In order to enjoy the holiday, parents should ensure that the child is well, and protected from the common diseases in the country they are travelling to, especially since many are now visiting exotic and under-developed countries. We got behind the line to get in touch with Dr Chan Poh Chong on what to take note before you pass the immigration check point especially you have a baby/toddler to look after.
Before departure – what to take note:
You should learn about the health risks in the country or countries that you plan to visit, your own risk of disease and the steps you can take to prevent illness and injury. If you or your child feel ill, consider delaying your departure. Health, security and avoiding injury are your responsibilities and should be considered before, during and after travelling abroad.
You should also be aware of food safety and proper hygiene practices, and also be prepared for any minor ailments that may arise. Prior to leaving, ensure your children to have all their routine vaccinations updated. For example, Malaria prophylaxis should be considered if the countries you are visiting have endemic malaria, the places you are staying and the activities that you are undertaking would exposure them to mosquitoes.
Go through below assessment before travelling with your kids:
- current state of health and pre-existing medical conditions ?
- destination – under developed or well developed countries with extensive medical care?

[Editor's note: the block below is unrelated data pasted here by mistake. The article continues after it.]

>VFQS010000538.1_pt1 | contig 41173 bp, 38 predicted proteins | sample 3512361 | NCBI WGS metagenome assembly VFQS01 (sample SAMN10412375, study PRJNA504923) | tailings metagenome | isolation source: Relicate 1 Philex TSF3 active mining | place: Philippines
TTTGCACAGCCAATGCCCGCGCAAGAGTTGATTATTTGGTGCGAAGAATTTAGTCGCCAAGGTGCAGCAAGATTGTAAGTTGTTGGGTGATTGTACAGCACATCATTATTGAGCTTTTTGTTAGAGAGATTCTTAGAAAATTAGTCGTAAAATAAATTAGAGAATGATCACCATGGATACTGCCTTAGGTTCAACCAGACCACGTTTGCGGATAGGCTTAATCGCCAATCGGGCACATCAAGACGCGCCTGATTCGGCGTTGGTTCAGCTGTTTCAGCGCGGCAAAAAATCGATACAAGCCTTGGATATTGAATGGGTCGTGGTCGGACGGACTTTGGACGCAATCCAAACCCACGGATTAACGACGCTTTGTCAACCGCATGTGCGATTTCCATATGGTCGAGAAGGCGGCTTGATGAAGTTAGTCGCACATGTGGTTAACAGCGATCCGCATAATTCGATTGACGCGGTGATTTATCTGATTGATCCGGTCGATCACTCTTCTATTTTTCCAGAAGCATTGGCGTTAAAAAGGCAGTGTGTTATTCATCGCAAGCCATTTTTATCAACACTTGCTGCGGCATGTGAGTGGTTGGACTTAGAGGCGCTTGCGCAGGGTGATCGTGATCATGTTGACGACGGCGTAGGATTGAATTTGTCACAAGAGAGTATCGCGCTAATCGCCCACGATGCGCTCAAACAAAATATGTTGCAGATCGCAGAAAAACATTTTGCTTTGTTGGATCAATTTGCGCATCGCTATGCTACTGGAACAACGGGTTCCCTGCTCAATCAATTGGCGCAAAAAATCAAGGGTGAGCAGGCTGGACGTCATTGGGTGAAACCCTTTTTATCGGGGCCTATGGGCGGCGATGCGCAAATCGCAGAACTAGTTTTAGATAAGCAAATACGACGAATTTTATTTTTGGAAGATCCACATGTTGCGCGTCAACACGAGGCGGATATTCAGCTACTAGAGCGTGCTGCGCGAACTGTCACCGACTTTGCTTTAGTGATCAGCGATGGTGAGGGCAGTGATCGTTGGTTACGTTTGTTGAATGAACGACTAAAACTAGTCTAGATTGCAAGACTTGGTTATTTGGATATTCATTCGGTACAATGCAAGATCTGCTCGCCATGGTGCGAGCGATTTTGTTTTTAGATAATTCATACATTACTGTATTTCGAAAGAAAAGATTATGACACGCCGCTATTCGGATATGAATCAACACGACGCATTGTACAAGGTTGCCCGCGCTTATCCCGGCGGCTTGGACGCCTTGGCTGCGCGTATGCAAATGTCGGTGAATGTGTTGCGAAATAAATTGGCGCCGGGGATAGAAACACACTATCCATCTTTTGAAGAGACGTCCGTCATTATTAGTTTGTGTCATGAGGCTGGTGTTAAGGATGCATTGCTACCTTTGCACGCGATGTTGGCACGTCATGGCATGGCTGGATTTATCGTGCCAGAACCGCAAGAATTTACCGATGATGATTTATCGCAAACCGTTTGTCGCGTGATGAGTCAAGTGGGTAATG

- length of stay?
- climate and season – winter or summer, hot or cold?
- type of accommodation – hotel, resorts, or friend’s place?
- itinerary and activities – outdoor activities?
- local conditions – any outbreak of diseases on recent news?
Precautions to take:
Children should be fully immunized with regard to their routine vaccinations, and if necessary, booster shots be given for those who may need them. The decision for vaccination also depends on the area travelling to, the season and the length of stay as mentioned below.
For those travelling to more remote areas where sanitation is an issue, hepatitis A and typhoid vaccines are recommended. Other optional vaccines like the influenza vaccine for winter periods, yellow fever vaccine for Africa and South America, and meningococcal vaccine for travel to Sub-Saharan Africa and Saudi Arabia. Japanese b encephalitis and rabies vaccines may be considered to areas where the risk is exposure is high.
Familystaysg Team tips on what to prepare:
Be prepared to deal with your children’s minor health problems yourself and know what to do and where to go in case of a more serious illness. Remember to bring the following:
- an adequate supply of baby products, such as formula and snacks
- over-the-counter medications, such as acetaminophen and packets of oral rehydration salts for mixing with safe water
- prescription medications and permission letters for controlled drugs and needles
- a copy of your children’s immunization records
- a health care provider’s letter outlining any chronic conditions
Babies, kids and adults would all need similar protection, but certain vaccines may not be effective in the younger ones. A consult with your doctor would usually clarify these.